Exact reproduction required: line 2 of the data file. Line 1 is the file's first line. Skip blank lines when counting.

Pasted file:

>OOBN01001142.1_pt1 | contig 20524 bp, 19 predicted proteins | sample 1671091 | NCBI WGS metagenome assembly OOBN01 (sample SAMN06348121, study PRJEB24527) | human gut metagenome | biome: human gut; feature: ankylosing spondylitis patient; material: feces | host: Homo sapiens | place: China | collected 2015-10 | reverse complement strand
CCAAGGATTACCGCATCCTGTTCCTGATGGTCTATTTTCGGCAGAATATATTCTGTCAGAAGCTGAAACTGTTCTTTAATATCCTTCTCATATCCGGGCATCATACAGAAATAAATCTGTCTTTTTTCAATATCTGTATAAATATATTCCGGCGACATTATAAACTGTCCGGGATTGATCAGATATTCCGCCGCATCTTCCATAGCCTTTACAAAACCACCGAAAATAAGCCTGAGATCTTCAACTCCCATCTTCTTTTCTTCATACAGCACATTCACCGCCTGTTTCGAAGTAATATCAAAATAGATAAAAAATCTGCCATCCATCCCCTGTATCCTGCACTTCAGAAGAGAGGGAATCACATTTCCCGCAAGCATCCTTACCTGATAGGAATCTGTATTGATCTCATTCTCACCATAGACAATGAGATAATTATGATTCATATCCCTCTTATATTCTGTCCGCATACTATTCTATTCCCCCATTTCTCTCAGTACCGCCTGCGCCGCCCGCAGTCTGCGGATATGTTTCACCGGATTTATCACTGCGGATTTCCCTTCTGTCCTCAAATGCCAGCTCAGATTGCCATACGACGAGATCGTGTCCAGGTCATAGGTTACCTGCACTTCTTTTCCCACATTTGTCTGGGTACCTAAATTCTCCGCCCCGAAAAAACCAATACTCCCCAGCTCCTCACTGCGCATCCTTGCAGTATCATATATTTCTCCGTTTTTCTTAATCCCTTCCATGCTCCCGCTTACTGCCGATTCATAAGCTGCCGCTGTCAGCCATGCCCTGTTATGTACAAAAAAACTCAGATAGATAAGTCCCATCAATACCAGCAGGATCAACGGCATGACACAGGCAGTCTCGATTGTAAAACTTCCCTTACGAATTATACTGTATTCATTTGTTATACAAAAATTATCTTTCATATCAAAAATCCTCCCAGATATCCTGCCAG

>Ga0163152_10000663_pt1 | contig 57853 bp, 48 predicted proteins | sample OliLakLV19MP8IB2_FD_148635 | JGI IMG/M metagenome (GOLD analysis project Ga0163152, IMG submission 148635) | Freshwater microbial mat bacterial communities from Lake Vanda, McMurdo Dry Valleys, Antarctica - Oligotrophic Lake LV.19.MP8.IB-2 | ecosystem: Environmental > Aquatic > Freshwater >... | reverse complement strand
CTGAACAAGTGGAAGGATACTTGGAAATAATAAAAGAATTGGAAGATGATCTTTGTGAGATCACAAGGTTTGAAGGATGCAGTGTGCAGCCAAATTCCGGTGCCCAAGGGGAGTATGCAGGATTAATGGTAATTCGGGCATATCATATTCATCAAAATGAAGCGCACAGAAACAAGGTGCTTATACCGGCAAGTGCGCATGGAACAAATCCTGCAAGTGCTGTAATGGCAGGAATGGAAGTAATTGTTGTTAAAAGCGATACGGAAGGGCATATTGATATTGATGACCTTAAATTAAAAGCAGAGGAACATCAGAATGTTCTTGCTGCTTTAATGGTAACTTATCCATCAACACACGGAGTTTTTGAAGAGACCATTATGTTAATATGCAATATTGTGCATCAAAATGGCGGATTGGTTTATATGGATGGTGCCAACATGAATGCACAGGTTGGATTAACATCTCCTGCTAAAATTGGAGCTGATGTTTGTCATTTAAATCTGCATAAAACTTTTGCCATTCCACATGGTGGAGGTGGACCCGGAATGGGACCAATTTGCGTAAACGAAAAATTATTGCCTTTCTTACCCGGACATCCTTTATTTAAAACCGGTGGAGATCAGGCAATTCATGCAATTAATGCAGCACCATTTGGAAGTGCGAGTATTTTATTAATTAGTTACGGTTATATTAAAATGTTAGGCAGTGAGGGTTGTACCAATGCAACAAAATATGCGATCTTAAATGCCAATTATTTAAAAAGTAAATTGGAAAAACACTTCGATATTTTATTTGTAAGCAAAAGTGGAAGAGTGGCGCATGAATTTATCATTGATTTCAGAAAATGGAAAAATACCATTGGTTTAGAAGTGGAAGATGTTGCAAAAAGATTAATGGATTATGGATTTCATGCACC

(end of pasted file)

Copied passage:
CCAAGGATTACCGCATCCTGTTCCTGATGGTCTATTTTCGGCAGAATATATTCTGTCAGAAGCTGAAACTGTTCTTTAATATCCTTCTCATATCCGGGCATCATACAGAAATAAATCTGTCTTTTTTCAATATCTGTATAAATATATTCCGGCGACATTATAAACTGTCCGGGATTGATCAGATATTCCGCCGCATCTTCCATAGCCTTTACAAAACCACCGAAAATAAGCCTGAGATCTTCAACTCCCATCTTCTTTTCTTCATACAGCACATTCACCGCCTGTTTCGAAGTAATATCAAAATAGATAAAAAATCTGCCATCCATCCCCTGTATCCTGCACTTCAGAAGAGAGGGAATCACATTTCCCGCAAGCATCCTTACCTGATAGGAATCTGTATTGATCTCATTCTCACCATAGACAATGAGATAATTATGATTCATATCCCTCTTATATTCTGTCCGCATACTATTCTATTCCCCCATTTCTCTCAGTACCGCCTGCGCCGCCCGCAGTCTGCGGATATGTTTCACCGGATTTATCACTGCGGATTTCCCTTCTGTCCTCAAATGCCAGCTCAGATTGCCATACGACGAGATCGTGTCCAGGTCATAGGTTACCTGCACTTCTTTTCCCACATTTGTCTGGGTACCTAAATTCTCCGCCCCGAAAAAACCAATACTCCCCAGCTCCTCACTGCGCATCCTTGCAGTATCATATATTTCTCCGTTTTTCTTAATCCCTTCCATGCTCCCGCTTACTGCCGATTCATAAGCTGCCGCTGTCAGCCATGCCCTGTTATGTACAAAAAAACTCAGATAGATAAGTCCCATCAATACCAGCAGGATCAACGGCATGACACAGGCAGTCTCGATTGTAAAACTTCCCTTACGAATTATACTGTATTCATTTGTTATACAAAAATTATCTTTCATATCAAAAATCCTCCCAGATATCCTGCCAG